Tuesday, August 2, 2011

A Belated July 2K11 in Hip Hop Terms

Hey, better late than never! A few outstanding releases last month, though one might technically be from the tail-end of June... who cares, it's all good music to me!

1) Sole & the Skyrider Band "Hello Cruel World" (Fake Four Inc.)

Sole's new album with the Skyrider Band is easily the best album I've heard from him in 7 years, and risks dethroning Noah23's album from the top Fake Four album spot in 2011. As someone who was a pretty huge Sole fan in the heyday of Anticon, it's a real pleasure to hear him making such a strong comeback with this body of work. Rather than playing it safe with his traditional barrage-of-vocabulary style, Sole has adapted to 2011's modern rap environment with a far more simple and confident flow that highlights his excellent lyrics and jaded views of the world. Indie rap fans who have dubbed Sole's lyrics as "too esoteric" in the past had ought to give the crystal clear verses of "Hello Cruel World" a listen. On the very first song, Sole even admits that "at age 20 knowing everything it was my style/ I was older then, I'm younger than that now." Statements like that take guts, and this album's got guts for days. The Skyrider Band's outstanding electronic backdrops compliment Sole's cadence better than ever before, veering from excellent club banger style numbers like "Possimism" (a personal favorite) to masterful melancholy affairs like "We Will Not Be Moved" (another personal favorite). This album also features more collaborative features than any past Sole album, boasting the likes of Sage Francis, Ceschi, Mestizo, Xiu Xiu, Pictureplane and more. Tracks like "Home Ain't Shit" and "Immortality" sound like some pretty gangster West coast hip hop sheeeit, and I mean that in a good way. Check out the amazing video for the latter track below, featuring the glorious art of UK artist Lando from Decadence Comics. And yes, I did just write a "Hello Cruel World" review without a single mention of the Based God.

2) Open Mike Eagle "Rappers Will Die of Natural Causes" (Hellfyre Club)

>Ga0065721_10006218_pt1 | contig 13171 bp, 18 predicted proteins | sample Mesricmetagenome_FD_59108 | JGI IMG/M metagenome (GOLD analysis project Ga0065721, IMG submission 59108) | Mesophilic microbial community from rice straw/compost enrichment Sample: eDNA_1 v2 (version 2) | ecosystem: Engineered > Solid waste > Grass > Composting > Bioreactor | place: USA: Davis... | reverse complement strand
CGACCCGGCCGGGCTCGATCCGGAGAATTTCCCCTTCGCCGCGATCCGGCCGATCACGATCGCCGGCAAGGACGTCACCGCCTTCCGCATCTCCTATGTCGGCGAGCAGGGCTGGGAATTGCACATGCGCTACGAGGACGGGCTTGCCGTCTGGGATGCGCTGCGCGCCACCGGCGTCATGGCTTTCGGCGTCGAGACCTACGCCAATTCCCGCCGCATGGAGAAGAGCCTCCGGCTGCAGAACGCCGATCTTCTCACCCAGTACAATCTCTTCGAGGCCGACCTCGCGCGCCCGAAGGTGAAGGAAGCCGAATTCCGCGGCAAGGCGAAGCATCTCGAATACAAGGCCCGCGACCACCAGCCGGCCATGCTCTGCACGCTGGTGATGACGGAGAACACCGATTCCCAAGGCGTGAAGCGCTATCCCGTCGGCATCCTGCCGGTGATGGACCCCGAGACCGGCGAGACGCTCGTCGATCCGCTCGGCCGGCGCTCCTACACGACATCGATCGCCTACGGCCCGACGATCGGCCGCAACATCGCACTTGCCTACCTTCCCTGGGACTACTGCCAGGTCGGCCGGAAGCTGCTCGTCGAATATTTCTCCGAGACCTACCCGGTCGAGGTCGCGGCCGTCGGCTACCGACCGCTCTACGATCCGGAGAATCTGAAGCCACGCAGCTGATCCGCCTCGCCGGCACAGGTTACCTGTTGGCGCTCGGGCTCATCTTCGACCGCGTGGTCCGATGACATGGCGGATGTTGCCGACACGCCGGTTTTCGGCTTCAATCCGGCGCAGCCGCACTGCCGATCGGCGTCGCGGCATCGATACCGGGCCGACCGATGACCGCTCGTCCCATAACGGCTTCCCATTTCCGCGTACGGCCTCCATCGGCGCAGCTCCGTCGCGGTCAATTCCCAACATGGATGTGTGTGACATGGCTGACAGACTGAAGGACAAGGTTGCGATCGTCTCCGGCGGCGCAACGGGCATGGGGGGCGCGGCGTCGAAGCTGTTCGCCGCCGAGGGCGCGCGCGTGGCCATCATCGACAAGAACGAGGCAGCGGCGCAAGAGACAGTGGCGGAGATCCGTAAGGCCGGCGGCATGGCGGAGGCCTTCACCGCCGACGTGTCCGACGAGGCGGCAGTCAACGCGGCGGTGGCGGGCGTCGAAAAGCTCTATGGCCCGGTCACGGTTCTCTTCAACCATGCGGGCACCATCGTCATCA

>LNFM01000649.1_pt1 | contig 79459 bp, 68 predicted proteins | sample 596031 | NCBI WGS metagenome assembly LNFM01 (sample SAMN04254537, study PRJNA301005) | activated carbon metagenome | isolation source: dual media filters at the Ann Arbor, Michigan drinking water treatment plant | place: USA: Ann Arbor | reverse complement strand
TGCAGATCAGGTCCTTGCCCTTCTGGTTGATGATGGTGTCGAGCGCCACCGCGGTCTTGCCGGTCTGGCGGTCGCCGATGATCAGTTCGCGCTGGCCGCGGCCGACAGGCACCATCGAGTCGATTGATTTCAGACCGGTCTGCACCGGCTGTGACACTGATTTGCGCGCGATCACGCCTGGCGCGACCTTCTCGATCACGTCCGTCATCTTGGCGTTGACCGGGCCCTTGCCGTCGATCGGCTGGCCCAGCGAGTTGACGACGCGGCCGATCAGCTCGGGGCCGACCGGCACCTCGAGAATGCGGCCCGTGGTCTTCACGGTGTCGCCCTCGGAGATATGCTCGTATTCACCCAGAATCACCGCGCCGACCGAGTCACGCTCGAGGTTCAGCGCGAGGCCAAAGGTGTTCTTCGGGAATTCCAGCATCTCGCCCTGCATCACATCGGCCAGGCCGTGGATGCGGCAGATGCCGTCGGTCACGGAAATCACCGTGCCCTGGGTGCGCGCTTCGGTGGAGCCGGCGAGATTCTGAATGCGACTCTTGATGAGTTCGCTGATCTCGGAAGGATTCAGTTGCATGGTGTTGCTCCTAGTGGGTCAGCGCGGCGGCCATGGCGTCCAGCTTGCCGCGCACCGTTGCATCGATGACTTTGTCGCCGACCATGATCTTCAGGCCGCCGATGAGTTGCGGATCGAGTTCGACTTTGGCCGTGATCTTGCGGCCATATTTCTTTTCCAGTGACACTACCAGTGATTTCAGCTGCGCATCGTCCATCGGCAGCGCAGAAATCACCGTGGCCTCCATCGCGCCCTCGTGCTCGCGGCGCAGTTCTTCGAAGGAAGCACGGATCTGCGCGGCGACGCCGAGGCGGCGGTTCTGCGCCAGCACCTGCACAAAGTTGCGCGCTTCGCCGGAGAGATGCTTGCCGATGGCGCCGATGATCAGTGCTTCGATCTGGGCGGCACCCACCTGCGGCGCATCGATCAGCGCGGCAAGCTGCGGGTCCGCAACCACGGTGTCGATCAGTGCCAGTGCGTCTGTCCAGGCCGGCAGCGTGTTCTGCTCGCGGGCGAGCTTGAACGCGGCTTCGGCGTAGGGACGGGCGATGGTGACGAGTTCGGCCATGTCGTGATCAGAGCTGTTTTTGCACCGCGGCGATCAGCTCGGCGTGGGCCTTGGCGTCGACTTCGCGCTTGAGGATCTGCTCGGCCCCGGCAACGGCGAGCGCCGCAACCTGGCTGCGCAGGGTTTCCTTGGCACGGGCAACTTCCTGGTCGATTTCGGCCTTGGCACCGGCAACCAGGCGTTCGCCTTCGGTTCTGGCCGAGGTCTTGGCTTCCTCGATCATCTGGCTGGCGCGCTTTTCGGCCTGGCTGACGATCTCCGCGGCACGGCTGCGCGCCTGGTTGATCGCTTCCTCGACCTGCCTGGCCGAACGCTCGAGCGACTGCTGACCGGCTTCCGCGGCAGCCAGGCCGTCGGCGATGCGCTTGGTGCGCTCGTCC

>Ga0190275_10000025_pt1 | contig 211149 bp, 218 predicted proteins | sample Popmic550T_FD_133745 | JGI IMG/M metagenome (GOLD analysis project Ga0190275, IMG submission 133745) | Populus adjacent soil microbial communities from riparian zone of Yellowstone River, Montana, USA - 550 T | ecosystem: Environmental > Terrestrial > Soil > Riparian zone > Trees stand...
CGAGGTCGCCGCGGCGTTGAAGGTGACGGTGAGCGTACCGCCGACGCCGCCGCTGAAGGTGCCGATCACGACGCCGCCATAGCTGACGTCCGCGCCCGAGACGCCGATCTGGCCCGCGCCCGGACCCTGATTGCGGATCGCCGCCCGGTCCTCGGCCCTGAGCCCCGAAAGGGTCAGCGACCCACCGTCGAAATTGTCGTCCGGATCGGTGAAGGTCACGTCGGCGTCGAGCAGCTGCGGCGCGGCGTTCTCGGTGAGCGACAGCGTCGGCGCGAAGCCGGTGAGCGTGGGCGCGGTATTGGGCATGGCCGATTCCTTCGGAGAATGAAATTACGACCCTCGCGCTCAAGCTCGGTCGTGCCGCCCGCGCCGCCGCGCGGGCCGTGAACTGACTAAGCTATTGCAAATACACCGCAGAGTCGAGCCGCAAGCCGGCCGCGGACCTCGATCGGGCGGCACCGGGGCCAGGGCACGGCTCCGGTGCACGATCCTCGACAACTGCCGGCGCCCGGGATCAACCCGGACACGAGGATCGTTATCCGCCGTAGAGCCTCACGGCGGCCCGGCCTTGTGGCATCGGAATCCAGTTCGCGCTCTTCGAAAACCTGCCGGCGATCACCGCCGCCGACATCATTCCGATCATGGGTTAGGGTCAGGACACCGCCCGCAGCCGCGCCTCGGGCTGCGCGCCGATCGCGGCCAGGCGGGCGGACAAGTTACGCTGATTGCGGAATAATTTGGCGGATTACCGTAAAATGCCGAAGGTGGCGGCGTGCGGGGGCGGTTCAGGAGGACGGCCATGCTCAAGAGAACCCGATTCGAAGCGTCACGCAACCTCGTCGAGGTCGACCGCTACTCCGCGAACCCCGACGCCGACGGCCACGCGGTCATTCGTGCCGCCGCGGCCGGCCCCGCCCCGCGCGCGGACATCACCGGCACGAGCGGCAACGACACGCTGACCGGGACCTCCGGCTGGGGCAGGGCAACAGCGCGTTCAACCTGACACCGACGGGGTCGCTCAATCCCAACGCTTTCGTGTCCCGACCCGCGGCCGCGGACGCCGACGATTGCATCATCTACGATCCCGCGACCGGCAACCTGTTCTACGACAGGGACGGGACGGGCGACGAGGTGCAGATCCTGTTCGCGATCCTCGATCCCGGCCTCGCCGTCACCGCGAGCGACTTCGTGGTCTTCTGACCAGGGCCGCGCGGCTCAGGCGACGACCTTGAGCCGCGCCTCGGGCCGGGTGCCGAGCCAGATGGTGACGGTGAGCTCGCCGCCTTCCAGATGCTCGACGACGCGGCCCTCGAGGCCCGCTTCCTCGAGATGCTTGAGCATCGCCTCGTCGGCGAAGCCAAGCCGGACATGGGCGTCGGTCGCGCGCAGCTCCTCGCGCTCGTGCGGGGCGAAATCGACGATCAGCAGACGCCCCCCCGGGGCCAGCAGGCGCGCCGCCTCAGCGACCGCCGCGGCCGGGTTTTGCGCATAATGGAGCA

Not sure if this one was technically released in June or July, but either way it's August now and this album's one of the finest hip hop releases of 2011 thus far. I was a fan of Mike Eagle's previous solo album "Unapologetic Art Rap," and his work with Thirsty Fish and Nacrobats (throwback!) has been quality as well, but his music and style have never sounded quite as mature as they do on "Rappers Will Die of Natural Causes." It's the sound of an artist pinning down his own original style and voice and expanding upon it, with more risk-taking and memorable verses than ever before. It's interesting that this album and Sole's album were released around the same time, as they both showcase very confident styles of MCing with an emphasis on clever lyricism. Open Mike Eagle litters his verses with interesting pop cultural references, and comes up with some very original ideas for songs as well. "NH2" deals with the mainstream media's emotionless depiction of black people, "Exiled From the Getalong Gang" tells the tale of a kid breaking the code of a nerdy clubhouse in order to score with girls, and the album's title track deals with how rappers are gonna grow old and die. Even more interesting is the way that Mike Eagle harmonizes over songs, with tracks like "The Processional" and "Bright Green Light" practically sung in a poppy soulful manner while still sounding original as hell. Some great production provided by E. Super, Loden, Willie Green, and Oldominion's Taco Neck amongst others. Between this album and Open Mike Eagle's outpouring of excellent guest verses on other West coast hip hop projects (check out his insane verse on Flash Bang Grenada's "In a Perfect World" if you haven't done so already), it's clear that he's going to be a serious player in the LA underground circuit. As it stands, "Rappers Will Die of Natural Causes" is the strongest Swim Team affiliated album to date. Check out the video for "Bright Green Light" below:

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